[THEATRE REVIEW] THE LAST TRAIN TO MADELINE @ Meat Market Stables Review (2024)

If you are looking to attend a superbly executed, exciting and energetic new play, featuring top notch acting, look no further than Fever103 Theatre’s the last train to madeline. It is a breath of fresh air.

The piece charts the highly fraught but loving relationship between Maddy and Luke over 15 years.

As eight-year-olds in 2003, they are at school together and live next door to one another in Wangaratta.

The action jumps back and forth from then, to them at 17 and again at 23.

Maddy doesn’t ride with the pack. She is strong willed, spirited, a risk taker, with a troublesome home life.

She doesn’t get along with her mother and is desperate to track down her father, whom she doesn’t know, but paints as a famous rock star.

Friendless, her real love is music.

The start of her relationship with the conservative and responsible Luke (which coincides with the start of the play) is when she steals his mother’s video camera.

In no time, the pair becomes inseparable and continue to hang out together.

They care deeply about one another, but inevitably their lives go in different directions.

She is desperate to leave Wangaratta, while he is content to forge a life and career in the Victorian rural city.

Still, their connection endures through the many highs and lows they experience, which includes six years apart.

Thy play and fight; they laugh and lie and love.

Importantly, because of actors Ruby Maishman and Eddie Orton’s performances in this two-hander, we – the audience – get to care very much about them too.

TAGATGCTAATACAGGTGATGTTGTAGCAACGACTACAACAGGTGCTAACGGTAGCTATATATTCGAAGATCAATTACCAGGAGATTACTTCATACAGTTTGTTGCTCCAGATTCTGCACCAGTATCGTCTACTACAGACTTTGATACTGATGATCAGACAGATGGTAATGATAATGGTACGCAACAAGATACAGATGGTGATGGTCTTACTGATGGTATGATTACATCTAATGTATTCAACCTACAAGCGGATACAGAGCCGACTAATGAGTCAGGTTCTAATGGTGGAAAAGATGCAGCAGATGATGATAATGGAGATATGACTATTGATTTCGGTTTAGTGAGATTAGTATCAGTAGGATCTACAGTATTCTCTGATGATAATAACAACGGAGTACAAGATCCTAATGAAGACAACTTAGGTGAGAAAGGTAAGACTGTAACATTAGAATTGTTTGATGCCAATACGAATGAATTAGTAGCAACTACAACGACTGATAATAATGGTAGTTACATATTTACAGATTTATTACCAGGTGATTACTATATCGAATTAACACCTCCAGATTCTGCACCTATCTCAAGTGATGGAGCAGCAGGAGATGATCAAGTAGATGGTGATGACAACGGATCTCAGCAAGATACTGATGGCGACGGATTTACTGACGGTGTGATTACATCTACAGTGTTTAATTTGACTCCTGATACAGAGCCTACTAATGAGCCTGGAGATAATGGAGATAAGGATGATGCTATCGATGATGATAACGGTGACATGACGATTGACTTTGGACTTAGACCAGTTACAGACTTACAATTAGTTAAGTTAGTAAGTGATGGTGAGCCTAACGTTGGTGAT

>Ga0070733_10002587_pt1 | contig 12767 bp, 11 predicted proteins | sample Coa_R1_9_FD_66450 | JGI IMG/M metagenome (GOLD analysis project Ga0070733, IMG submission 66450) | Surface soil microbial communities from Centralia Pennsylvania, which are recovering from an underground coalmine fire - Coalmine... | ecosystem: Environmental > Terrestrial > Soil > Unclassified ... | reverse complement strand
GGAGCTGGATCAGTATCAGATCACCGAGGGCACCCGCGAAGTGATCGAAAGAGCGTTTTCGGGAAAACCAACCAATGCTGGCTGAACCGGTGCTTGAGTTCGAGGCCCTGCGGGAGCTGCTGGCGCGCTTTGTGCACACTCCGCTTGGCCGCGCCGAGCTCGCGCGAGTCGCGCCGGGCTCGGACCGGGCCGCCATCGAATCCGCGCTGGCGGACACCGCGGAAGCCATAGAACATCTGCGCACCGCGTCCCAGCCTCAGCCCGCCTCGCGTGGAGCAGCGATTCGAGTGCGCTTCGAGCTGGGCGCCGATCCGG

We want them to work things out – to navigate the vicissitudes of life and come out the other end stronger and more fulfilled.

Writer Callum Mackay’s words resonate strongly throughout. It is a stunning piece of work about hope and dreams and nostalgia. His prose leaps from the page to the stage. His development of character is remarkable.

That is where the performances take over and breathe so much life into the players.

I am in awe of Maishman and Orton. Oh my, they are not just good; they are great.

They exude the traits of eight, 17 and 23-year-olds with aplomb. They are so natural … so credible. They transform into Maddy and Luke.

Time and again, they transition through the various ages with distinction. What bravura showings!

And then there is the staging, the sound and the lighting – simply superlative.

With train tracks in the foreground and overgrown foliage with cavernous graffitied concrete behind, the sprawling set design by Savanna Wegman is highly evocative.

Wegman, who is also responsible for costuming, has clearly excelled in crafting a setting with bite, into which she has woven three old style televisions.

These display reflective imagery and signal chapters in Maddy and Luke’s lives, with live streaming being part of the offering.

Spencer Herd’s lighting design and Oliver Beard’s sound design and composition add greatly to the spectacle and belief engendered in the audience. Plaudits to both.

The lighting has an ethereal quality to it and includes a stunning silhouette scene, while the sound combines realistic effects with head banging music stings.

the last train to madeline is, indeed, a very special production, one of the year’s best, in no short measure because of the tight direction of Hayden Tonazzi. He ensures the pacing never wanes. I was hanging on every word in this brilliant play, which is on at Meat Market Stables in North Melbourne until 29th June, 2024.

Review by Alex First Photography by Liv Morison